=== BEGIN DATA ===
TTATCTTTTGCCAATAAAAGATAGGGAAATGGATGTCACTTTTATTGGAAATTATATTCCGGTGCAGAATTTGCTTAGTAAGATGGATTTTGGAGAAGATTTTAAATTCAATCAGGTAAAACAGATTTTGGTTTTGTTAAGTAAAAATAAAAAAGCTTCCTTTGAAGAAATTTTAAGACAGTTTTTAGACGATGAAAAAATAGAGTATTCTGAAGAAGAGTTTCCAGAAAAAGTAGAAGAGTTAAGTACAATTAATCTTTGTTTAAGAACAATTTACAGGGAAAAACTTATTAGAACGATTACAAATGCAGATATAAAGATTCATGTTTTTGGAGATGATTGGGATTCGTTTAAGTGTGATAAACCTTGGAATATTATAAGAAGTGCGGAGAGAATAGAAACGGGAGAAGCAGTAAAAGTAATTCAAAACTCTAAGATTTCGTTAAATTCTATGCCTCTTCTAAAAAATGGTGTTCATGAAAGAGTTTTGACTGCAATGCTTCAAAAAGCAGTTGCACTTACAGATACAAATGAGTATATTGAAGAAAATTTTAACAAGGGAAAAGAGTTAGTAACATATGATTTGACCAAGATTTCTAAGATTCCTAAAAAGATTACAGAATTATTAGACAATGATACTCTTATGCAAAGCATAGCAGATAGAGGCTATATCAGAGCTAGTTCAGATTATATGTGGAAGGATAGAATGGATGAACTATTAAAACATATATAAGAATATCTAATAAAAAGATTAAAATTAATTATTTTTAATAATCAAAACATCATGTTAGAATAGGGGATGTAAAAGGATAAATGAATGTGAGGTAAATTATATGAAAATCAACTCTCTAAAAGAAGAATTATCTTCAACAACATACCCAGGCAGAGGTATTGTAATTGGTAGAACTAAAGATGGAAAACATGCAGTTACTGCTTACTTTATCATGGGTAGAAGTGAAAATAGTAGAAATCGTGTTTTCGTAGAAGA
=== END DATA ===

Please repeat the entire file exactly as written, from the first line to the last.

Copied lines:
TTATCTTTTGCCAATAAAAGATAGGGAAATGGATGTCACTTTTATTGGAAATTATATTCCGGTGCAGAATTTGCTTAGTAAGATGGATTTTGGAGAAGATTTTAAATTCAATCAGGTAAAACAGATTTTGGTTTTGTTAAGTAAAAATAAAAAAGCTTCCTTTGAAGAAATTTTAAGACAGTTTTTAGACGATGAAAAAATAGAGTATTCTGAAGAAGAGTTTCCAGAAAAAGTAGAAGAGTTAAGTACAATTAATCTTTGTTTAAGAACAATTTACAGGGAAAAACTTATTAGAACGATTACAAATGCAGATATAAAGATTCATGTTTTTGGAGATGATTGGGATTCGTTTAAGTGTGATAAACCTTGGAATATTATAAGAAGTGCGGAGAGAATAGAAACGGGAGAAGCAGTAAAAGTAATTCAAAACTCTAAGATTTCGTTAAATTCTATGCCTCTTCTAAAAAATGGTGTTCATGAAAGAGTTTTGACTGCAATGCTTCAAAAAGCAGTTGCACTTACAGATACAAATGAGTATATTGAAGAAAATTTTAACAAGGGAAAAGAGTTAGTAACATATGATTTGACCAAGATTTCTAAGATTCCTAAAAAGATTACAGAATTATTAGACAATGATACTCTTATGCAAAGCATAGCAGATAGAGGCTATATCAGAGCTAGTTCAGATTATATGTGGAAGGATAGAATGGATGAACTATTAAAACATATATAAGAATATCTAATAAAAAGATTAAAATTAATTATTTTTAATAATCAAAACATCATGTTAGAATAGGGGATGTAAAAGGATAAATGAATGTGAGGTAAATTATATGAAAATCAACTCTCTAAAAGAAGAATTATCTTCAACAACATACCCAGGCAGAGGTATTGTAATTGGTAGAACTAAAGATGGAAAACATGCAGTTACTGCTTACTTTATCATGGGTAGAAGTGAAAATAGTAGAAATCGTGTTTTCGTAGAAGA